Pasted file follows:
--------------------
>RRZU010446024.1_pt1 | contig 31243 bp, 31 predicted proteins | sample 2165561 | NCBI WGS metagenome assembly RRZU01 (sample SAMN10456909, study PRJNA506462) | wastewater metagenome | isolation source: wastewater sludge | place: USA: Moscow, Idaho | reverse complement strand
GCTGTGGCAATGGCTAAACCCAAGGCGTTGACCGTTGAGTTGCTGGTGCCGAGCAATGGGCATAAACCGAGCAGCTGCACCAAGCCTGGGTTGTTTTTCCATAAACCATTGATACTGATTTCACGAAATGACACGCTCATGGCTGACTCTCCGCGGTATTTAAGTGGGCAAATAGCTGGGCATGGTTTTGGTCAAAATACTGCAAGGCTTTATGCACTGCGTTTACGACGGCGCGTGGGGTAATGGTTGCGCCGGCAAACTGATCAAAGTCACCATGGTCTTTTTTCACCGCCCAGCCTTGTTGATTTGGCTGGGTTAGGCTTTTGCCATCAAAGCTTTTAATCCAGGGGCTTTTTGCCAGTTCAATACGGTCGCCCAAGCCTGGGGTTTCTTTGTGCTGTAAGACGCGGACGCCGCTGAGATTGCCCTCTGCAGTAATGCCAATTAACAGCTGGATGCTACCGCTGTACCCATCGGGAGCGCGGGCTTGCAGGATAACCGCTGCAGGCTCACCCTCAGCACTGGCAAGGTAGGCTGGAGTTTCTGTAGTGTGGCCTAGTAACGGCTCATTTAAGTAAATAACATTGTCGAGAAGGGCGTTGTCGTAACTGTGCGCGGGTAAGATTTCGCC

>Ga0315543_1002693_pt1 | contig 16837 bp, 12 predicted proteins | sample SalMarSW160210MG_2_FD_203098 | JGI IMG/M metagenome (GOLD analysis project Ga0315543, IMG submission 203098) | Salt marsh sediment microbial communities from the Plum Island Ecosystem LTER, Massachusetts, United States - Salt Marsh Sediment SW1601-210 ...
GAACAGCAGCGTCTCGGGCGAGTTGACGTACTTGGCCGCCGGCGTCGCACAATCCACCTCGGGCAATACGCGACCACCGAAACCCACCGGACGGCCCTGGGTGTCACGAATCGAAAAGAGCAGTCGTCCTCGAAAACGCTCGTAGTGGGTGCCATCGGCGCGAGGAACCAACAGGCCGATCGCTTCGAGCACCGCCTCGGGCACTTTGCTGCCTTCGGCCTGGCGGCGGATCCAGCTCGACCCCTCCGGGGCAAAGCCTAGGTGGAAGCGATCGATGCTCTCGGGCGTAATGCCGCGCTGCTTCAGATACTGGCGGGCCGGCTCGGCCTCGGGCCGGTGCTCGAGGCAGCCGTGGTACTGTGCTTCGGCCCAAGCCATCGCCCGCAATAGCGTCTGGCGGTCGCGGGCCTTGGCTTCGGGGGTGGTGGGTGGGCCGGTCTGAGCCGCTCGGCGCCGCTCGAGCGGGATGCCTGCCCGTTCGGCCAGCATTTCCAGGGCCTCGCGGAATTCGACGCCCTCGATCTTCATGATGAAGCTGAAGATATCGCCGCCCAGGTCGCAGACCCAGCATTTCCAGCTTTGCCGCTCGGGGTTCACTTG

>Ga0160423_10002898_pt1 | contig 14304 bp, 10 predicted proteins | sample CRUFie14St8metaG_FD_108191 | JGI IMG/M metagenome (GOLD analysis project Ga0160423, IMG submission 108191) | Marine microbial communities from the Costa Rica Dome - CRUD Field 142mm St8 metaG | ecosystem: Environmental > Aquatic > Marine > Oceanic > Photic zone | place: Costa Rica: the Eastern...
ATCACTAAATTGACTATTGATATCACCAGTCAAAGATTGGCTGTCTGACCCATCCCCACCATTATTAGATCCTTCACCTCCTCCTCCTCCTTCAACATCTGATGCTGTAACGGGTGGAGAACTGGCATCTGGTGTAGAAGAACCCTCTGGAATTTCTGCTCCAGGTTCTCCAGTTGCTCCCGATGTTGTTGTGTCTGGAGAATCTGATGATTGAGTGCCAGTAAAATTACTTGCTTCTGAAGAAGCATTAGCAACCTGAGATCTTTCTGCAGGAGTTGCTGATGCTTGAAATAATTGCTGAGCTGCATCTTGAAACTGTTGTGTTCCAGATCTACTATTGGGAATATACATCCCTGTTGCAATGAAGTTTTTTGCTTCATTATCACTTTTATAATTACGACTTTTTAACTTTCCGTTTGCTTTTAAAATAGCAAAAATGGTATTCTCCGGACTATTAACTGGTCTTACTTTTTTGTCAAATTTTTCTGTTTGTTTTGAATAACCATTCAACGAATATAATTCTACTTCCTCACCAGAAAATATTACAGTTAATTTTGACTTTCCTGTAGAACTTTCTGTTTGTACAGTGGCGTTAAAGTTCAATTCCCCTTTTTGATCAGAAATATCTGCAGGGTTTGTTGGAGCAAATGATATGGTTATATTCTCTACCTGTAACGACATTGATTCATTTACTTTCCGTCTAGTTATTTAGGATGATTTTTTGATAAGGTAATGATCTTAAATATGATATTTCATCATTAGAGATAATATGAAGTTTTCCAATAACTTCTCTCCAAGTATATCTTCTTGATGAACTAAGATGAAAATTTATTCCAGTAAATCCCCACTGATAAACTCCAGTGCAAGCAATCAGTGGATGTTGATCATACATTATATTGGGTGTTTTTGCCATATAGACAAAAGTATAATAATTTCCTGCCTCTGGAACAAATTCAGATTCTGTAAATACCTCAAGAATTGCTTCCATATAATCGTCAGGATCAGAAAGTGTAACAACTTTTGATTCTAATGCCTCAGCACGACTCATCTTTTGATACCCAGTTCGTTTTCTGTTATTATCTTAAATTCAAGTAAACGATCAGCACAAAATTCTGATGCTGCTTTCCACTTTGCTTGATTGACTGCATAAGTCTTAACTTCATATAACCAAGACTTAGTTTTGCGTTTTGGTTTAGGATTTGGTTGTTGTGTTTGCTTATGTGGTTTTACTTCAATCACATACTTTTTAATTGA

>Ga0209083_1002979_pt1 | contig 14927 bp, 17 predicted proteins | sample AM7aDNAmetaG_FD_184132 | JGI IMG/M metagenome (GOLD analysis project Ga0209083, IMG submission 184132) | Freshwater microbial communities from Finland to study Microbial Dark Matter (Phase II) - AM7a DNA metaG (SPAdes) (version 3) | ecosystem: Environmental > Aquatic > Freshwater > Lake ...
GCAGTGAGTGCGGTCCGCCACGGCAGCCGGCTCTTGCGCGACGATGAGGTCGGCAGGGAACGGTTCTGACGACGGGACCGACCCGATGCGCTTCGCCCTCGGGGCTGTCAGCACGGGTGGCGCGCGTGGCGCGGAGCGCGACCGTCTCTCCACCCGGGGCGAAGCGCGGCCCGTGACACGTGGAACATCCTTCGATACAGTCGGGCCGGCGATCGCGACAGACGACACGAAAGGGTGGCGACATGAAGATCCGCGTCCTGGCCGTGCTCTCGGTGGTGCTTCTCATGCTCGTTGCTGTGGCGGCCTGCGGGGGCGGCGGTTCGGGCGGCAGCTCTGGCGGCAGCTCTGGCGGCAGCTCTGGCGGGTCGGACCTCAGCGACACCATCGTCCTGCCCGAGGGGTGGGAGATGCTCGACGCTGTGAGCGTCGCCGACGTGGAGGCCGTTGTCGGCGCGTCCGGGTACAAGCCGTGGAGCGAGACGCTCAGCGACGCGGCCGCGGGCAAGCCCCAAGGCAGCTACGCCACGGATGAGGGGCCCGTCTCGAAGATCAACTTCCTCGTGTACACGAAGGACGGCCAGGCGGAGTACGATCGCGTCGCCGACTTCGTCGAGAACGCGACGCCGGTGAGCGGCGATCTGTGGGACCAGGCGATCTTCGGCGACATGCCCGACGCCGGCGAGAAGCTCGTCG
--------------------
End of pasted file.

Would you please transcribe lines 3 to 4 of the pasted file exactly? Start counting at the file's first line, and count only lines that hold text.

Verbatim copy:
>Ga0315543_1002693_pt1 | contig 16837 bp, 12 predicted proteins | sample SalMarSW160210MG_2_FD_203098 | JGI IMG/M metagenome (GOLD analysis project Ga0315543, IMG submission 203098) | Salt marsh sediment microbial communities from the Plum Island Ecosystem LTER, Massachusetts, United States - Salt Marsh Sediment SW1601-210 ...
GAACAGCAGCGTCTCGGGCGAGTTGACGTACTTGGCCGCCGGCGTCGCACAATCCACCTCGGGCAATACGCGACCACCGAAACCCACCGGACGGCCCTGGGTGTCACGAATCGAAAAGAGCAGTCGTCCTCGAAAACGCTCGTAGTGGGTGCCATCGGCGCGAGGAACCAACAGGCCGATCGCTTCGAGCACCGCCTCGGGCACTTTGCTGCCTTCGGCCTGGCGGCGGATCCAGCTCGACCCCTCCGGGGCAAAGCCTAGGTGGAAGCGATCGATGCTCTCGGGCGTAATGCCGCGCTGCTTCAGATACTGGCGGGCCGGCTCGGCCTCGGGCCGGTGCTCGAGGCAGCCGTGGTACTGTGCTTCGGCCCAAGCCATCGCCCGCAATAGCGTCTGGCGGTCGCGGGCCTTGGCTTCGGGGGTGGTGGGTGGGCCGGTCTGAGCCGCTCGGCGCCGCTCGAGCGGGATGCCTGCCCGTTCGGCCAGCATTTCCAGGGCCTCGCGGAATTCGACGCCCTCGATCTTCATGATGAAGCTGAAGATATCGCCGCCCAGGTCGCAGACCCAGCATTTCCAGCTTTGCCGCTCGGGGTTCACTTG